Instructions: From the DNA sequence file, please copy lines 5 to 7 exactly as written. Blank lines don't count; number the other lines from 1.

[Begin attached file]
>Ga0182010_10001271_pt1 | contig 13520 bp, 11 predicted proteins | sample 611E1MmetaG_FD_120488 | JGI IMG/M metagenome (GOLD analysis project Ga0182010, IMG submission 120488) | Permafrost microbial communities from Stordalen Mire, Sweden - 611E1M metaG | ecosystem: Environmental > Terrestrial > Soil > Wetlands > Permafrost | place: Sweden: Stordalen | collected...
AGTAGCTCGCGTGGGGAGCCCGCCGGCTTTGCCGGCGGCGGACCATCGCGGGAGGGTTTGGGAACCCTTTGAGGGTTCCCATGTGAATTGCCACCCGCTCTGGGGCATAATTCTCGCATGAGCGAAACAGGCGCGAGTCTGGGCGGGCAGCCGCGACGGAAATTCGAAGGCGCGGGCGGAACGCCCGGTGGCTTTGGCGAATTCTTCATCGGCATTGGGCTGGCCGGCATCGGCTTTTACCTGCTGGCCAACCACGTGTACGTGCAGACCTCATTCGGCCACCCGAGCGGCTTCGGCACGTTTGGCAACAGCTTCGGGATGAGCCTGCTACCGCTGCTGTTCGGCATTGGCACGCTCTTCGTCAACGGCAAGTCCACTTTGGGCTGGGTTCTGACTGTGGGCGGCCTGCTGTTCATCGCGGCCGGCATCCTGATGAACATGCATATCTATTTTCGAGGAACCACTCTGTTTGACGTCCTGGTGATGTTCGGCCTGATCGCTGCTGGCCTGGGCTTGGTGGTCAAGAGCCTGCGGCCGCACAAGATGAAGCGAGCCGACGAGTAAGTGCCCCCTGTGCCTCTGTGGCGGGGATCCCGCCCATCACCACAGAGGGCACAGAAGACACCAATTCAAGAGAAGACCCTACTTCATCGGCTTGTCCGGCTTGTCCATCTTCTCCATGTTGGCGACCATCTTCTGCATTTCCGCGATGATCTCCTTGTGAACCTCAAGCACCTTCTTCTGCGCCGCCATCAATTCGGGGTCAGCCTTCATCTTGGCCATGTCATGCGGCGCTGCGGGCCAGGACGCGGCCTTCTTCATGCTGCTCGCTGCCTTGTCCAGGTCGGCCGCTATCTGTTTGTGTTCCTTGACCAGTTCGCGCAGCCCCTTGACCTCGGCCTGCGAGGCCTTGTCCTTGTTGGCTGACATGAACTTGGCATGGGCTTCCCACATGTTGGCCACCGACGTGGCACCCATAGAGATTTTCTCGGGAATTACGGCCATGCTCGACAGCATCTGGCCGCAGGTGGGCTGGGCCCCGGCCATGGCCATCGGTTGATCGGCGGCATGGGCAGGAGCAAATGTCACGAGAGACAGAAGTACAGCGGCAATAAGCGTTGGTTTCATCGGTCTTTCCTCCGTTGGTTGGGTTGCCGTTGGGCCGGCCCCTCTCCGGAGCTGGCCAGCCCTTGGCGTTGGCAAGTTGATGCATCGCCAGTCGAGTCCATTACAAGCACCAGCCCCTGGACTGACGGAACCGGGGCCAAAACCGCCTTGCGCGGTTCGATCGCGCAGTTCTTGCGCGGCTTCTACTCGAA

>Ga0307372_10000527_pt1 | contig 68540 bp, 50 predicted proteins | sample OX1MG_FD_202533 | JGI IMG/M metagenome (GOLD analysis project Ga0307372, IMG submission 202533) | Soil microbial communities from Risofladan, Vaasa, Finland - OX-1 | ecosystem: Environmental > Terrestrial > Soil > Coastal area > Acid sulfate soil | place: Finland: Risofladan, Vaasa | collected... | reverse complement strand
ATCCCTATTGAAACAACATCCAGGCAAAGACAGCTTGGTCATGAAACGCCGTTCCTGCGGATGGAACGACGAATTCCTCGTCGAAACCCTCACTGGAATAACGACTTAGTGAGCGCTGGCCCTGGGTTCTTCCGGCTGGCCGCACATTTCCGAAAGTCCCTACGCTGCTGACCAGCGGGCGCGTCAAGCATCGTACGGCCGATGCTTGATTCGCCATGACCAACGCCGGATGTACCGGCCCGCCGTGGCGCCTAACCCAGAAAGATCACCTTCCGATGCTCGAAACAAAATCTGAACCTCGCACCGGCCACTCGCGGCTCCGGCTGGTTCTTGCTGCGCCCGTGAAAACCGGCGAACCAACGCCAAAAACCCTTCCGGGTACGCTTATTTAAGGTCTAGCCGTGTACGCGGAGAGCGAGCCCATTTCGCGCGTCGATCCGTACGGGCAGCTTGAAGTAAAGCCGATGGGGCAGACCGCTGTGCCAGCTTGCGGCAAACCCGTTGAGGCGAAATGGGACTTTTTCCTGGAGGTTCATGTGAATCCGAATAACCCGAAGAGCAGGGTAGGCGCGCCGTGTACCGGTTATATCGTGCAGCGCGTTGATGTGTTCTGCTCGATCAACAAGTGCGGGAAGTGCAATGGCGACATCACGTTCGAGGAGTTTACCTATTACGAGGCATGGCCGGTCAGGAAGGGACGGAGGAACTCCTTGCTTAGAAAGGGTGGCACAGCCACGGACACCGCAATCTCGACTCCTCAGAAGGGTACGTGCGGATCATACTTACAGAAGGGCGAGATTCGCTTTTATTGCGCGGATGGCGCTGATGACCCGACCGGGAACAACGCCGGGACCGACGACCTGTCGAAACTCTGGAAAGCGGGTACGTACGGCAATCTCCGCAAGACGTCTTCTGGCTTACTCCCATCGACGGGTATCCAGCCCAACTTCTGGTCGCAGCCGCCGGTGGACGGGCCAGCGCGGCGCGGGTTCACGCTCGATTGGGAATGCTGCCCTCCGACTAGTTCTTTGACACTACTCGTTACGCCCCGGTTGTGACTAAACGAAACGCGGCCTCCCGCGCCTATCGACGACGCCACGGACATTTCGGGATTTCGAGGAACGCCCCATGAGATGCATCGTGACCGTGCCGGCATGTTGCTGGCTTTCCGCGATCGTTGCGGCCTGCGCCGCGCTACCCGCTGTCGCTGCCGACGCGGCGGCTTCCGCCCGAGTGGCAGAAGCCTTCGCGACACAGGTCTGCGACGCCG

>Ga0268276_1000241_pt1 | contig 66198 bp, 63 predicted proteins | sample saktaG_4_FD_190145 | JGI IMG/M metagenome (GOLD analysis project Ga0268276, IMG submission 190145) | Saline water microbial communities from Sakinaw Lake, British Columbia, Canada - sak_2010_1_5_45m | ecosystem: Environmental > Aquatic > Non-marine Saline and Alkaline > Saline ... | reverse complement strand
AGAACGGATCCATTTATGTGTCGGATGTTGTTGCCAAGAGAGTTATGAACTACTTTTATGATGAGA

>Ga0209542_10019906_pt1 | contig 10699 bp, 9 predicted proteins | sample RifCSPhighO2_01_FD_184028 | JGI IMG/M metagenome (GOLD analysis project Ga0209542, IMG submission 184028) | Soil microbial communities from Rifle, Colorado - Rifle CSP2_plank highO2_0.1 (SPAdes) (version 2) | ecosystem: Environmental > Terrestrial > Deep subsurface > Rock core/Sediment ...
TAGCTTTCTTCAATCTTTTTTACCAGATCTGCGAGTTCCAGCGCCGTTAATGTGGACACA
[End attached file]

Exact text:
>Ga0268276_1000241_pt1 | contig 66198 bp, 63 predicted proteins | sample saktaG_4_FD_190145 | JGI IMG/M metagenome (GOLD analysis project Ga0268276, IMG submission 190145) | Saline water microbial communities from Sakinaw Lake, British Columbia, Canada - sak_2010_1_5_45m | ecosystem: Environmental > Aquatic > Non-marine Saline and Alkaline > Saline ... | reverse complement strand
AGAACGGATCCATTTATGTGTCGGATGTTGTTGCCAAGAGAGTTATGAACTACTTTTATGATGAGA

>Ga0209542_10019906_pt1 | contig 10699 bp, 9 predicted proteins | sample RifCSPhighO2_01_FD_184028 | JGI IMG/M metagenome (GOLD analysis project Ga0209542, IMG submission 184028) | Soil microbial communities from Rifle, Colorado - Rifle CSP2_plank highO2_0.1 (SPAdes) (version 2) | ecosystem: Environmental > Terrestrial > Deep subsurface > Rock core/Sediment ...